Social Good Business

It’s not all bad. There is a growing movement of social entrepreneurs, non-profits and activists that actually care about making the world a better place.

While a thousand varieties of craft beer, gourmet hamburgers and bow ties might make us feel more sophisticated, I’m glad that we are starting to see a more productive form of innovation take hold.

Imagine what the world could accomplish towards water shortages, hunger, poverty, education, and environmental destruction if we could shift even 1% of our socially useless entrepreneurs to do something productive with their skills.

The shift is happening. The change is slow, but it’s accelerating. It just takes a maturity and awareness that most of the world doesn’t have yet.

We can criticize government, corporations and the 1% for their corruption and excess, however, I think it’s more constructive to start with ourselves. What are the total effects your actions are having on the planet? Is your career, your consumption and your contribution leaving a net positive or negative effect on the world?

It’s easy to justify any business or job, when profits are good. The real test is if you can do what’s right, even if it means less material possessions.

Is a great life measured by maximizing our bank accounts, consumption and waste? Unfortunately, judging by the way most of us live, we think the answer is yes. It usually takes death bed reflections to realize how much of our lives were wasted, and by then it’s too late.

Enjoy the Article?

Go ahead, you know you want to! :-)

Subscribe for articles and interviews about achieving your dreams and making a difference.

My name is John Bardos. My wife and I gave up our business, house and possessions in Japan to search for more meaning and fulfillment in our lives. We've discovered that a satisfying life is about rich experiences, quality relationships and meaningful contribution, NOT consumption.

7 Responses to Is Your Business Socially Useless or Worse?

  1. Cayleigh-May says:

    This is a timely post for me.

    My social utility is not currently at the level I would wish for but I think it’s also important to note that sometimes it takes time to get where one would like to be and in the mean time, as ugly as it is, there are things one might have to do (or end up doing) which are simply ‘for the money,’ to sustain oneself while one strives to get to the other side. Hopefully one can learn skills during this work that, combined with the learning that comes from out with work, will help one get there.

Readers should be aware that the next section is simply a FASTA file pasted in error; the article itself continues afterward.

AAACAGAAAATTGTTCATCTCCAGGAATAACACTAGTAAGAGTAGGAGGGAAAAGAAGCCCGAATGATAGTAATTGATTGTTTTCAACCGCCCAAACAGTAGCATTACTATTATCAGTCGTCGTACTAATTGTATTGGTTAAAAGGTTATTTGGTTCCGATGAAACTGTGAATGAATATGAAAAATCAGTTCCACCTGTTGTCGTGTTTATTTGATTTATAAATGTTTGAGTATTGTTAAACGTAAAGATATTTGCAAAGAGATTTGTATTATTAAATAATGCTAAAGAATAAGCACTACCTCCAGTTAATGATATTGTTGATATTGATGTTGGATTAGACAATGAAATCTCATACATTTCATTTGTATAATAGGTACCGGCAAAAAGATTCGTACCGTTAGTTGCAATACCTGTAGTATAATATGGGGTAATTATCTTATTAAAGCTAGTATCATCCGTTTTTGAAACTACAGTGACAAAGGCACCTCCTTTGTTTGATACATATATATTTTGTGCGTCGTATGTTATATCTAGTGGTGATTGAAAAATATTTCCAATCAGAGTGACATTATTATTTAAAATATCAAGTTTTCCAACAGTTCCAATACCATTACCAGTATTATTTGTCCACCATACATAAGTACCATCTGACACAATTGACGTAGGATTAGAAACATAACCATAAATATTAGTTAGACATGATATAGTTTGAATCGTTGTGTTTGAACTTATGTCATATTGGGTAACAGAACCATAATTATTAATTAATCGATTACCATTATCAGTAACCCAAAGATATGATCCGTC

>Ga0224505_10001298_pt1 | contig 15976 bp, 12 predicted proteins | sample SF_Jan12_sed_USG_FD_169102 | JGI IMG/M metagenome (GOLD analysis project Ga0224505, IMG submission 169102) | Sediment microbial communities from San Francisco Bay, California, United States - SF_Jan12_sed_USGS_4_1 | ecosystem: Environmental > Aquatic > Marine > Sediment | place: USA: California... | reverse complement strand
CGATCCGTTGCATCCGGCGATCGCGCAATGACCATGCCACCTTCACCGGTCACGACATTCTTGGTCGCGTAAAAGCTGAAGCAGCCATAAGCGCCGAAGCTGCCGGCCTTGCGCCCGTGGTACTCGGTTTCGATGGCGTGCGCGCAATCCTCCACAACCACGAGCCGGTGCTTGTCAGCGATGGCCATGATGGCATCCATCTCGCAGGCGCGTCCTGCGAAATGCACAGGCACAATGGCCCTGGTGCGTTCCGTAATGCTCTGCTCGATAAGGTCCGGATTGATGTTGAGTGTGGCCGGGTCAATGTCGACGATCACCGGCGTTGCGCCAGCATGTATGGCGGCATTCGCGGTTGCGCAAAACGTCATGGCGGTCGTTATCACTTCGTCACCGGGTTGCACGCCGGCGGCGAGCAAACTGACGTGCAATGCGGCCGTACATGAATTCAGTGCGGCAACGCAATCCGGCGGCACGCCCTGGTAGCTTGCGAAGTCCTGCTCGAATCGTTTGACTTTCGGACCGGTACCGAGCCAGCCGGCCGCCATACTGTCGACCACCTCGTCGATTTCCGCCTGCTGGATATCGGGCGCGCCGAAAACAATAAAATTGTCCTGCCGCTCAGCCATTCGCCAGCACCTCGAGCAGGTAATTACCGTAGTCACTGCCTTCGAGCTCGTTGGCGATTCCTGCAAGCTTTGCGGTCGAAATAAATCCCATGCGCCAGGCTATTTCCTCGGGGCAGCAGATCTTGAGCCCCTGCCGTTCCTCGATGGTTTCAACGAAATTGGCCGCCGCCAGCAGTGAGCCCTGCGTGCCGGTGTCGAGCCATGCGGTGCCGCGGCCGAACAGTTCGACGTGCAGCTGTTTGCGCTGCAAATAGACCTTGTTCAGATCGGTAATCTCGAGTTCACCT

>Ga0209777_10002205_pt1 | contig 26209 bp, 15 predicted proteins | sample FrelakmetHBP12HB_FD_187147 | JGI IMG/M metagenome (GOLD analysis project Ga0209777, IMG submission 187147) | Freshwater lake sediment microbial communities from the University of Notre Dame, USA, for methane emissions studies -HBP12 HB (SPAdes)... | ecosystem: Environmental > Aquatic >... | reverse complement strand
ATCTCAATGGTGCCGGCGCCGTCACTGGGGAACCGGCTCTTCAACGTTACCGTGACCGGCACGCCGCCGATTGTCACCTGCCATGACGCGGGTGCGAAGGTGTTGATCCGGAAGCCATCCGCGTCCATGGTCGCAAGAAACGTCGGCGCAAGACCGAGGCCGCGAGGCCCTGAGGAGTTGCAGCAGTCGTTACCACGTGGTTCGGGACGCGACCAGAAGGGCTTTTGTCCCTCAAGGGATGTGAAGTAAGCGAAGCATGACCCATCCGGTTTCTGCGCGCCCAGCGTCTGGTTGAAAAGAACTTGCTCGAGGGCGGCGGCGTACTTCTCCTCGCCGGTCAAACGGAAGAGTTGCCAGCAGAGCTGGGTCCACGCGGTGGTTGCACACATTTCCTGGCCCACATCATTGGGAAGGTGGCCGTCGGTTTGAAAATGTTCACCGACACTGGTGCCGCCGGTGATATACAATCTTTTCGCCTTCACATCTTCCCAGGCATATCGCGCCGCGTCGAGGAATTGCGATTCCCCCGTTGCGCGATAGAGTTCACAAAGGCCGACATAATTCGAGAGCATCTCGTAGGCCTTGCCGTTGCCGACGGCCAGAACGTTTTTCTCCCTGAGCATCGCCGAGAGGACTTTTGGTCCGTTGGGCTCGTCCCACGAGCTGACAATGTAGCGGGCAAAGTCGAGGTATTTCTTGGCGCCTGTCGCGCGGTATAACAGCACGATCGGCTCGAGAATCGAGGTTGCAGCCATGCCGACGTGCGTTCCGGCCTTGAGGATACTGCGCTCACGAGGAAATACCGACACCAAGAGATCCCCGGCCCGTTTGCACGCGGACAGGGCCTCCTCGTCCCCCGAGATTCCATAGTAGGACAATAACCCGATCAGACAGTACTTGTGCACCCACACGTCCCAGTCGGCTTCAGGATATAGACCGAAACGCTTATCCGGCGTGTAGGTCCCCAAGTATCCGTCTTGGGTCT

For me, if I think continually (as opposed to frequently) of the social efficacy of my work, or lack thereof, I find it to be paralysing whereas if I turn up and do the work, I *hope* I can use the questionable method to propel me forward into a future where I hope my contribution will have a positive value.

    It’s only a partially relevant example, since I believe you’re talking more about bottom-up socially conscious work, but to take an extreme case, Bill Gates became the Bill Gates we know (and either revere or revile) before we had the Bill Gates Foundation.

    I also think an individual’s net contribution to life is fundamentally unknowable but nonetheless it’s worth following the educated guesses we can make as to what is a positive action.

    I think that’s my tuppence worth and thanks for the reminder to keep these questions in mind.

    • John says:

      Thanks for the great comment Cayleigh-May! (You have a great name also.)

      Actually, I think even the old Bill Gates created a lot of value for the world. He played a critical role in getting computers to be ubiquitous in our lives. As much as people may dislike Microsoft, I do consider that socially valuable work.

      I think there is a lot of socially beneficial work that might not have the appearance of saving the world. We need people to clean our schools, fix our water pipes, collect our taxes, sell us groceries, etc. They may not be saving children in Africa, but they still bring a lot of utility to the world.

      By socially useless businesses, I meant to focus more on the people who have never really thought about their own values or the contribution they can bring to the world. Far too many people think that acquiring money is the ultimate goal, in and of itself.

      Earning a living is important, but it’s only a means to afford a quality life and maximize your own contribution. Sacrificing friends, family, your health or the environment just to be able to acquire more money and possessions seem a foolish trade-off.

  2. John, I first read your post a few weeks ago from Italy. Having been around the “location independent” scene for over 20 years. Back then it was known as PT or “permanent tourist”, “perpetual traveler”, and was wrapped up in a whole libertarian philosophy. It seemed to attract the “sell anything to anybody for as much cash as possible and be damned the consequences”.